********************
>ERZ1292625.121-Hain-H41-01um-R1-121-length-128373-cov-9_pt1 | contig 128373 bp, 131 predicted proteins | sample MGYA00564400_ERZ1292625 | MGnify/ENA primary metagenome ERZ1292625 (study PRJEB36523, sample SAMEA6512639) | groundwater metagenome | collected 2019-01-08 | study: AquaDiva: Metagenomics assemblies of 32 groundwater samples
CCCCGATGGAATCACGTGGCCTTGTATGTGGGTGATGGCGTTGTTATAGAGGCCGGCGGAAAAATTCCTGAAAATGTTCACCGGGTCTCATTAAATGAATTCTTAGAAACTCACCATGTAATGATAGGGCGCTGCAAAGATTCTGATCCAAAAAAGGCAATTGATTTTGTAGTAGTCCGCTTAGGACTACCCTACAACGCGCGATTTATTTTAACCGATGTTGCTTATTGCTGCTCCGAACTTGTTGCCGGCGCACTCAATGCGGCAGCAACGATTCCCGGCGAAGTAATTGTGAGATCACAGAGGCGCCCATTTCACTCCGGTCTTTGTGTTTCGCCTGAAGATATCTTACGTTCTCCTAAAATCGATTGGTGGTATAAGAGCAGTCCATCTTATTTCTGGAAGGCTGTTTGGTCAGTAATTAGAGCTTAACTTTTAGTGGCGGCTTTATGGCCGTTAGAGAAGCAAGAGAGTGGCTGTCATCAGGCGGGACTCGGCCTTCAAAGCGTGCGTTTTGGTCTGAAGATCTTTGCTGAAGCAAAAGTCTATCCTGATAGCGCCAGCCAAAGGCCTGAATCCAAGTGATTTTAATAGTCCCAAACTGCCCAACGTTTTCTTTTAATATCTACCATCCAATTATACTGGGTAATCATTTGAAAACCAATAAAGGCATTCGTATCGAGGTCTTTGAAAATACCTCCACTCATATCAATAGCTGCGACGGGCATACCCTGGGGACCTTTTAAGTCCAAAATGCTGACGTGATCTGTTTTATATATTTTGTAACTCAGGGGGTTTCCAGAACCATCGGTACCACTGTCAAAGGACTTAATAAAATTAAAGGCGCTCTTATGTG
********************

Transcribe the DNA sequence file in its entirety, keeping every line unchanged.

>ERZ1292625.121-Hain-H41-01um-R1-121-length-128373-cov-9_pt1 | contig 128373 bp, 131 predicted proteins | sample MGYA00564400_ERZ1292625 | MGnify/ENA primary metagenome ERZ1292625 (study PRJEB36523, sample SAMEA6512639) | groundwater metagenome | collected 2019-01-08 | study: AquaDiva: Metagenomics assemblies of 32 groundwater samples
CCCCGATGGAATCACGTGGCCTTGTATGTGGGTGATGGCGTTGTTATAGAGGCCGGCGGAAAAATTCCTGAAAATGTTCACCGGGTCTCATTAAATGAATTCTTAGAAACTCACCATGTAATGATAGGGCGCTGCAAAGATTCTGATCCAAAAAAGGCAATTGATTTTGTAGTAGTCCGCTTAGGACTACCCTACAACGCGCGATTTATTTTAACCGATGTTGCTTATTGCTGCTCCGAACTTGTTGCCGGCGCACTCAATGCGGCAGCAACGATTCCCGGCGAAGTAATTGTGAGATCACAGAGGCGCCCATTTCACTCCGGTCTTTGTGTTTCGCCTGAAGATATCTTACGTTCTCCTAAAATCGATTGGTGGTATAAGAGCAGTCCATCTTATTTCTGGAAGGCTGTTTGGTCAGTAATTAGAGCTTAACTTTTAGTGGCGGCTTTATGGCCGTTAGAGAAGCAAGAGAGTGGCTGTCATCAGGCGGGACTCGGCCTTCAAAGCGTGCGTTTTGGTCTGAAGATCTTTGCTGAAGCAAAAGTCTATCCTGATAGCGCCAGCCAAAGGCCTGAATCCAAGTGATTTTAATAGTCCCAAACTGCCCAACGTTTTCTTTTAATATCTACCATCCAATTATACTGGGTAATCATTTGAAAACCAATAAAGGCATTCGTATCGAGGTCTTTGAAAATACCTCCACTCATATCAATAGCTGCGACGGGCATACCCTGGGGACCTTTTAAGTCCAAAATGCTGACGTGATCTGTTTTATATATTTTGTAACTCAGGGGGTTTCCAGAACCATCGGTACCACTGTCAAAGGACTTAATAAAATTAAAGGCGCTCTTATGTG